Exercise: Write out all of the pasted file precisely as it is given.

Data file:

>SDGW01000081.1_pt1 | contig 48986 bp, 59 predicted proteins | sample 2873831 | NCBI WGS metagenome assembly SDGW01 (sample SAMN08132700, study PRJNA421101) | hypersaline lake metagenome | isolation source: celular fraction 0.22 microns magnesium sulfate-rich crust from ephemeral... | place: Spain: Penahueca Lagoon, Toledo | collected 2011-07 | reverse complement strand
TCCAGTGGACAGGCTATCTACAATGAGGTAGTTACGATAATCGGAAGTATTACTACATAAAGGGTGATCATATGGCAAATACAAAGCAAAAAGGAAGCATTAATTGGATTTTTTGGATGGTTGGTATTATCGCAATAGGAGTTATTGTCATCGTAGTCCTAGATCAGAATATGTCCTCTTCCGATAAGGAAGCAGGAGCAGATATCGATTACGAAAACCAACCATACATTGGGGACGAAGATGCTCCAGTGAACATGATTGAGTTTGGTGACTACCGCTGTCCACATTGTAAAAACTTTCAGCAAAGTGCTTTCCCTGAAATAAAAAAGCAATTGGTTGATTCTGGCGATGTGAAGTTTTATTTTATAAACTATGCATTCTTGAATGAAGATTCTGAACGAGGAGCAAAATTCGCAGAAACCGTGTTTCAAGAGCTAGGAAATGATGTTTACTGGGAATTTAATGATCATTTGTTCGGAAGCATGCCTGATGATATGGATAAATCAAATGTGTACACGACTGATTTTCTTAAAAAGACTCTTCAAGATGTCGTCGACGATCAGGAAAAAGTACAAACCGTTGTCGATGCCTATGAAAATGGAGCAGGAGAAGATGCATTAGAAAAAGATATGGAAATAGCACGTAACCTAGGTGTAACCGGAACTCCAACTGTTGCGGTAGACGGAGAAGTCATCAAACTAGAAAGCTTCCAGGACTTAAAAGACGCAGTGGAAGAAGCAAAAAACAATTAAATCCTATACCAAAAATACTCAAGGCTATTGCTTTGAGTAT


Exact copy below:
>SDGW01000081.1_pt1 | contig 48986 bp, 59 predicted proteins | sample 2873831 | NCBI WGS metagenome assembly SDGW01 (sample SAMN08132700, study PRJNA421101) | hypersaline lake metagenome | isolation source: celular fraction 0.22 microns magnesium sulfate-rich crust from ephemeral... | place: Spain: Penahueca Lagoon, Toledo | collected 2011-07 | reverse complement strand
TCCAGTGGACAGGCTATCTACAATGAGGTAGTTACGATAATCGGAAGTATTACTACATAAAGGGTGATCATATGGCAAATACAAAGCAAAAAGGAAGCATTAATTGGATTTTTTGGATGGTTGGTATTATCGCAATAGGAGTTATTGTCATCGTAGTCCTAGATCAGAATATGTCCTCTTCCGATAAGGAAGCAGGAGCAGATATCGATTACGAAAACCAACCATACATTGGGGACGAAGATGCTCCAGTGAACATGATTGAGTTTGGTGACTACCGCTGTCCACATTGTAAAAACTTTCAGCAAAGTGCTTTCCCTGAAATAAAAAAGCAATTGGTTGATTCTGGCGATGTGAAGTTTTATTTTATAAACTATGCATTCTTGAATGAAGATTCTGAACGAGGAGCAAAATTCGCAGAAACCGTGTTTCAAGAGCTAGGAAATGATGTTTACTGGGAATTTAATGATCATTTGTTCGGAAGCATGCCTGATGATATGGATAAATCAAATGTGTACACGACTGATTTTCTTAAAAAGACTCTTCAAGATGTCGTCGACGATCAGGAAAAAGTACAAACCGTTGTCGATGCCTATGAAAATGGAGCAGGAGAAGATGCATTAGAAAAAGATATGGAAATAGCACGTAACCTAGGTGTAACCGGAACTCCAACTGTTGCGGTAGACGGAGAAGTCATCAAACTAGAAAGCTTCCAGGACTTAAAAGACGCAGTGGAAGAAGCAAAAAACAATTAAATCCTATACCAAAAATACTCAAGGCTATTGCTTTGAGTAT